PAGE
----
Esse estudo examina a concepção de virtude de Kant no texto pré-crítico Observações sobre o sentimento do belo e do sublime e no período crítico assim como a concepção de virtude de Schiller em Sobre a graça e a dignidade mostrando principalmente que existem algumas continuidades entre a posição de Kant a respeito da virtude no período pré-crítico e a concepção do período crítico do pensamento moral à luz do debate entre Kant e Schiller a respeito do papel dos sentimentos (...) na concepção de virtude ou perfeição moral. Palavras-chave: Virtude. Inclinação. Dever. Sublime. (shrink)
A influência do ceticismo nos século XVI e XVII é por demais evidente para ser posta em questão. De Montaigne a Bayle, parece que o cético foi o promotor tanto de uma refutação radical dos princípios metafísicos escolásticos e depois cartesianos quanto de uma crítica feroz às autoridades religiosas e políticas. Ora, esse papel parece ter se amenizado no Século das Luzes, ou melhor, se deslocado - somente as dimensões críticas do social continuaram pertinentes. Pretende-se mostrar aqui o pressuposto de (...) uma tal leitura que leva em conta apenas o aspecto visível da crítica cética e mostrar que o ceticismo, sob uma forma particular (o solipsismo), foi uma das grandes questões da epistemologia das Luzes e que ele é indissociável, para ser compreendido em toda a sua dimensão polêmica, da recepção européia do imaterialismo berkeleyano. O objetivo de nossa intervenção se faz compreender então claramente: explicar primeiramente como uma tal concepção epistemológica pôde nascer em terra cartesiana e quais foram os seus líderes desse solipsismo das Luzes, a supor que os tenha havido, para mostrar, em seguida, porque ela pôde se tornar uma questão metafísica maior no século XVIII, antes de definir, para concluir, os interesses a que ela serviu ou desserviu. Berkeley in the land of the Enlightenment: skepticism and solipsism in the XVIIIth centuryThe influence of skepticism on the XVIth and XVIIth century is far too evident to be questioned. From Montaigne to Bayle, the skeptic seems to have been the furtherer both of a radical refutation of the metaphysical principles of scholasticism and, later, of Cartesianism, and of a fierce critique of the political and religious authority. Well, this role seems to be diminished, or displaced, in the Enlightenment: only the critical dimensions on the social aspect continue to be pertinent. We would like to show that the parti pris of such a consideration only takes into account the visible aspect of the skeptical critique, and that the skepticism, under a very particular form ( the solipsism), was one of the greatest assets of the Enlightenment epistemology and that, in order to apprehend it thoroughly in its polemical dimension, it is inseparable of the European reception of the Berkeleys immaterialism. The aim of our intervention is easily understood: it is to explain, firstly, how such a epistemological conception could have been born in the land of Descartes and who were the leaders of this solipsism in the Enlightenment, supposing that there were such people, and, secondly, why it could become a major metaphysical asset in the XVIIIth century, before defining, as a conclusion, the interests it has done service or disservice. (shrink)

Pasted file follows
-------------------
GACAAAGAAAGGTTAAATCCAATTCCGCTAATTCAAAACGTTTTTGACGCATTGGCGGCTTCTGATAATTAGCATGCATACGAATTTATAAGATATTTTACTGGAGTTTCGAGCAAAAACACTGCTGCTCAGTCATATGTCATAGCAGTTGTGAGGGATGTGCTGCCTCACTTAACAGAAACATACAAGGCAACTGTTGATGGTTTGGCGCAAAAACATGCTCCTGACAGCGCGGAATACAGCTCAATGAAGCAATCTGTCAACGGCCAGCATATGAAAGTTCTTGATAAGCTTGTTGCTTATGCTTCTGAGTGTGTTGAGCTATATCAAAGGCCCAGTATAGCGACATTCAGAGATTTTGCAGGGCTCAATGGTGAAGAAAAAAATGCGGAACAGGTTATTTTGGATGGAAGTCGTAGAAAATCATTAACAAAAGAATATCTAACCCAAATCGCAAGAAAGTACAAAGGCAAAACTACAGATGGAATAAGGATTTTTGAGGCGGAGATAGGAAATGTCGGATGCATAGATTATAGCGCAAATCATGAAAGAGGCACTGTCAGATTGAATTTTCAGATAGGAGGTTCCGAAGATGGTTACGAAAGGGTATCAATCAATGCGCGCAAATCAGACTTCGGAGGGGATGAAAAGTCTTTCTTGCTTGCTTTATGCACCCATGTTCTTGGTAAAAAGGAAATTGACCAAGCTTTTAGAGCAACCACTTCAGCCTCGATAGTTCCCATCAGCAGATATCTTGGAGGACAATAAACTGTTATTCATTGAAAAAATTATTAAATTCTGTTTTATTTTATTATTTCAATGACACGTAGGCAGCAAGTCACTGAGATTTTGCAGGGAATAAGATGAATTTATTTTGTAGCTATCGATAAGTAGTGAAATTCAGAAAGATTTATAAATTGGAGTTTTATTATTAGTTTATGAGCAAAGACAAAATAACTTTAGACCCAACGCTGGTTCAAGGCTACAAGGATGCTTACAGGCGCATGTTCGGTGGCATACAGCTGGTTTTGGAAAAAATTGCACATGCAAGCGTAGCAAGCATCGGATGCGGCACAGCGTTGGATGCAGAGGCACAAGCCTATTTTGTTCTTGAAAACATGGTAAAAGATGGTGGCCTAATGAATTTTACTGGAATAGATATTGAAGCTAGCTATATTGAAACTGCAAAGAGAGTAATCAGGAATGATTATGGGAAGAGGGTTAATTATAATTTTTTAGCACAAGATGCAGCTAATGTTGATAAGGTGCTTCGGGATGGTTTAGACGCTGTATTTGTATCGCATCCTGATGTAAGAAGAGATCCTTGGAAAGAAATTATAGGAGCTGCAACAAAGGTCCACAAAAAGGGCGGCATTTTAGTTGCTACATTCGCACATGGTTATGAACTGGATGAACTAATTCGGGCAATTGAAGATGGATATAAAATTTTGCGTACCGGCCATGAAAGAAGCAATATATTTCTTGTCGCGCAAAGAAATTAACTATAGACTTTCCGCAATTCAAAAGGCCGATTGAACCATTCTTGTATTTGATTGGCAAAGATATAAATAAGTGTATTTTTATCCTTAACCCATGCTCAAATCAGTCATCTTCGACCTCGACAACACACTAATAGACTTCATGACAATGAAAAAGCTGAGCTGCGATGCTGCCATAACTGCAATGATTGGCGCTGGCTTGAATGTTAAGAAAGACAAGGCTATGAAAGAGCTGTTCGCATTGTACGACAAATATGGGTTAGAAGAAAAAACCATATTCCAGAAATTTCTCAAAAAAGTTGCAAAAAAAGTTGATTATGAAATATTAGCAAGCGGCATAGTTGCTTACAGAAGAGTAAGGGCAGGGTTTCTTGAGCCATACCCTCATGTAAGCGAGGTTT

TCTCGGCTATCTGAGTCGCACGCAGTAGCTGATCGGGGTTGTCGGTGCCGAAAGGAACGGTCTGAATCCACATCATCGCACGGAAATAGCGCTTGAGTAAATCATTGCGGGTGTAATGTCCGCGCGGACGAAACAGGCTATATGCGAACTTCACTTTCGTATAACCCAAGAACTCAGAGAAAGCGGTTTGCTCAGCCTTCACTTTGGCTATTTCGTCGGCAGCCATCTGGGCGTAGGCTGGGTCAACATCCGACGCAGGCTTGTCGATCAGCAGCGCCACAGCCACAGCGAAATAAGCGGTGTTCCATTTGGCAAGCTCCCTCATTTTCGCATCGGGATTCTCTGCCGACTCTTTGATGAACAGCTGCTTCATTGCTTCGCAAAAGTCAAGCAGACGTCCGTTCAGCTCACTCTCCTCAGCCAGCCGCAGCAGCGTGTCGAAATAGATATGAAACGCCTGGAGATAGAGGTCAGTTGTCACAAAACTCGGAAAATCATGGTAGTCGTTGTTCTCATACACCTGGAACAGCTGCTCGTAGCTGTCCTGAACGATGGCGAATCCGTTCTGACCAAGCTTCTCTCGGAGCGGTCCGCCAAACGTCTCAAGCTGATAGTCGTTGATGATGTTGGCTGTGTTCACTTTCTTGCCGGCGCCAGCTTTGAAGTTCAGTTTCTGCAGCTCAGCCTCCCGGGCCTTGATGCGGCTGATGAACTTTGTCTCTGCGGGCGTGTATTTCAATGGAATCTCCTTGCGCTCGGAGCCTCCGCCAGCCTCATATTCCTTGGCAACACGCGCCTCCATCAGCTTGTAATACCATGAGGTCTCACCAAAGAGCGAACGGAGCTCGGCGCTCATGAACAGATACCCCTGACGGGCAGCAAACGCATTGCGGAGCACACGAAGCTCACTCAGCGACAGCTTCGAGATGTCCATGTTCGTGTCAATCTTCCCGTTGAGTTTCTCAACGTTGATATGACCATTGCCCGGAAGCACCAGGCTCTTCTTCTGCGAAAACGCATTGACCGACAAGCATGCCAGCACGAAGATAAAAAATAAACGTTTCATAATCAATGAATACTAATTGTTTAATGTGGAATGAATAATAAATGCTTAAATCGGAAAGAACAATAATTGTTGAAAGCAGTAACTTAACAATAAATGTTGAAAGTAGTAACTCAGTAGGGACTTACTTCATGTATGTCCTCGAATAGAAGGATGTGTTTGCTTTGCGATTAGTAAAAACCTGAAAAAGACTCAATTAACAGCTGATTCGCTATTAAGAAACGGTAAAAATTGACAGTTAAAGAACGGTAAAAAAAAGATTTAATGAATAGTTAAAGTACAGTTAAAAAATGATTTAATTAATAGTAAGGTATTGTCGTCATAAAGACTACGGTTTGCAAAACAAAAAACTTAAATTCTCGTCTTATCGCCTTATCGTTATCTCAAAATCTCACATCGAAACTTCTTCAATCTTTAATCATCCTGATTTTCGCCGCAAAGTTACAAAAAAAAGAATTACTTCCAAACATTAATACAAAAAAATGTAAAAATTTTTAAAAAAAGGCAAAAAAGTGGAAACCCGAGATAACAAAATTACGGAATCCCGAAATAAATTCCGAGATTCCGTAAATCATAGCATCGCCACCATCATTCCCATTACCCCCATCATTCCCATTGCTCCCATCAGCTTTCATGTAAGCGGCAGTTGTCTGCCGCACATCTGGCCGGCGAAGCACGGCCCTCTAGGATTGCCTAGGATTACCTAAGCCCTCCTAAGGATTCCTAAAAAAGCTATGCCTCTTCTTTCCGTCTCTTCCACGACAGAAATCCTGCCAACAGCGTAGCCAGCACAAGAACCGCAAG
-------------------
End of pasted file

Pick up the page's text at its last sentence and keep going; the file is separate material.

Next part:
At the end of I.3, 319a29ff, Aristotle asks a series of questions. This difficult and condensed passage, whose translation is controversial at some points, raises two questions: what is what is not without qualification? and is the matter of earth and fire the same or different? In this essay, I shall focus on the second question.
Matthew should be read as a traditor, one who passes along his tradition ; as a theologian, one who thinks about what he is doing; and as a churchman, one who knows that a larger circle than his immediate friends will be influenced by his acts.